Surface imperfections
The local imperfections in data arise from measurement outliers or effect of dust, marks and/or scratches. These imperfections influence the fitting algorithm results although the area of such imperfection is often relatively small. The lens parameters should be evaluated more precisely without an influence of these data (e.g. the focal point of lens). The optical aperture is not so affected if such data from optically not usable areas are removed. The following algorithm with the residual criterion can be used to solve this problem effectively and to keep the robustness of the presented algorithm.
All iteration steps for evaluation of transformation parameters that was described in the previous section will contain the criterion for the correct data. If the residuals of given points will be greater than e.g. 10σ (where σ is the standard deviation in z-direction for each iteration step) of least squares residuals then these points will be removed from the data set.
We can clearly see that the error of estimated radius is proportional to the height of such imperfection if it is not filtered out (the filter factor is too large). However, the form is fitted correctly for lower filter factors (such as 10σ in this case). Nevertheless, the filter factor cannot be too small because too many points will be excluded from calculations. Thus some compromise must be made and the corresponding filter factor value is different for different aspheric surfaces and for different imperfections. In the case of min-max algorithm (e.g. in [8]) the form error is large if 0% of points is excluded. However, it can be significantly smaller if some points are excluded (e.g. about 5%). The parameters obtained from such fitting with a reasonable filter factor can be used to display surface deviations for all points and the standardized form error can be evaluated from these residuals.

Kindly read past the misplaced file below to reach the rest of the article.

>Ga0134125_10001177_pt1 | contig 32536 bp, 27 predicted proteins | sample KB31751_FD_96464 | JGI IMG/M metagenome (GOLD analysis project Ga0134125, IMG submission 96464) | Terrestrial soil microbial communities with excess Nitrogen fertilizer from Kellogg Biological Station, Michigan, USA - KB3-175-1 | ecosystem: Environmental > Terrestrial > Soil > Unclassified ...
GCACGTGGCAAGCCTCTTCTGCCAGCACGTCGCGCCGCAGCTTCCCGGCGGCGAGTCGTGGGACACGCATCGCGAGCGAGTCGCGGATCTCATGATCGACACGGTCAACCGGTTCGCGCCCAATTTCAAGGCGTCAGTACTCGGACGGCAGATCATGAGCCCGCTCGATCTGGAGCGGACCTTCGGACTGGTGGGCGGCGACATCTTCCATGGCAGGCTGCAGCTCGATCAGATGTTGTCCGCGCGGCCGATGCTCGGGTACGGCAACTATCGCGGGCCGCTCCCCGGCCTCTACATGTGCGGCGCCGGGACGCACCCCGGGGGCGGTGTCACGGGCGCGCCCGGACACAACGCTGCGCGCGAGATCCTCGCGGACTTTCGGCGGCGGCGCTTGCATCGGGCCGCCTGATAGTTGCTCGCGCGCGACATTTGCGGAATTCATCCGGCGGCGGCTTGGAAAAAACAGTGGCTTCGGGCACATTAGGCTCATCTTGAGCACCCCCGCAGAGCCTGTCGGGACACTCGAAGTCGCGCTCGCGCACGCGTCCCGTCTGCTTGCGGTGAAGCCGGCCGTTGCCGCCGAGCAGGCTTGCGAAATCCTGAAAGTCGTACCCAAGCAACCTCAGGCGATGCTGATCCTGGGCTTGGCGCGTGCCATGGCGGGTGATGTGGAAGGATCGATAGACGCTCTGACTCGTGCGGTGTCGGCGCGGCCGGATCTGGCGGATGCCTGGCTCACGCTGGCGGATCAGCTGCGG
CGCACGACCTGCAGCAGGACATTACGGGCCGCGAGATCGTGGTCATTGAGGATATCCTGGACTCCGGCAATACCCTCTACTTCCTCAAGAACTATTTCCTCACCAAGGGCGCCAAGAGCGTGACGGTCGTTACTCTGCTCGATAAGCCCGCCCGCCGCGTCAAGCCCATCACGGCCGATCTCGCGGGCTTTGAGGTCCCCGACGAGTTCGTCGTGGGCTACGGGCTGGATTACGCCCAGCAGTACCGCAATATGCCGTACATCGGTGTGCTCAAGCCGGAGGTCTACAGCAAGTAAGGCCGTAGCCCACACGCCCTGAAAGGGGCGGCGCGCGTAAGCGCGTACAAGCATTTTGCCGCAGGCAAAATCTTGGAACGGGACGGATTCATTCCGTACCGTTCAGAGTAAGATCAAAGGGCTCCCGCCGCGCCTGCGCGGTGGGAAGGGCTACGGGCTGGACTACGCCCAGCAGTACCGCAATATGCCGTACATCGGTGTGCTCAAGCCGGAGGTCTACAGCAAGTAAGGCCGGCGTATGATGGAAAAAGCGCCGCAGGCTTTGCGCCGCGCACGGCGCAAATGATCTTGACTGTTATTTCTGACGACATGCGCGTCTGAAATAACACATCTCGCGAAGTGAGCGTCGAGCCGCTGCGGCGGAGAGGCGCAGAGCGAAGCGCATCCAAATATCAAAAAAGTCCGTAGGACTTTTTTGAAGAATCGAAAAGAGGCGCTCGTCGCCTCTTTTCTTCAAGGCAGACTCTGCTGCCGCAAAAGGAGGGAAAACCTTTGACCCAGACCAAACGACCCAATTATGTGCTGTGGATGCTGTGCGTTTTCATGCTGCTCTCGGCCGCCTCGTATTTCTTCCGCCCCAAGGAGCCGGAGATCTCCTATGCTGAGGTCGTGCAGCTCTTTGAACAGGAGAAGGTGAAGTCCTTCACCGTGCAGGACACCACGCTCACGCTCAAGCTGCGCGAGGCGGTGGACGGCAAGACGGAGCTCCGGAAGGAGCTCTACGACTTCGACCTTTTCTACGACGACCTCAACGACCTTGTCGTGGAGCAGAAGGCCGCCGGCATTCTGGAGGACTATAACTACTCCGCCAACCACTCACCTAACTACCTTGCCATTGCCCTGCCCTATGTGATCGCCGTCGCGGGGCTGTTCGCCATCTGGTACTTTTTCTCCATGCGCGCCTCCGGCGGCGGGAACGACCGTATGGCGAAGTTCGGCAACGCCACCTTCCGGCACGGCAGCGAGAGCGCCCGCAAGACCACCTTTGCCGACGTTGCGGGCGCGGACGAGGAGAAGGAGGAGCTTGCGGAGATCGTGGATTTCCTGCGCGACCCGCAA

Another example of imperfection is measurement noise or roughness of surface. The noise in [x,y,z] data coordinates stops the algorithm convergence. Nevertheless, the resulting error of parameters corresponds to the uncertainty arising from this noise and the algorithm robustness is not affected.
Results and discussion
The results clearly showed that algorithm allows finding positions of aspheric lenses of unknown form with sub-nanometre accuracy and it was achieved only by least squares fitting. The fitted form for various aspheric surfaces reached residuals also at sub-nanometre level. The non-linear least squares methods (such as in [3]) allows less number of iterations. Nevertheless, linear least squares method, presented here, calculates each step faster and its convergence is robust as it was shown on various examples. All imperfections can be effectively filtered out and precise parameters of lens could be easily obtained. The wide range of algorithm properties such as speed, robustness and effective filtering enables its use in automatic processes.
Conclusions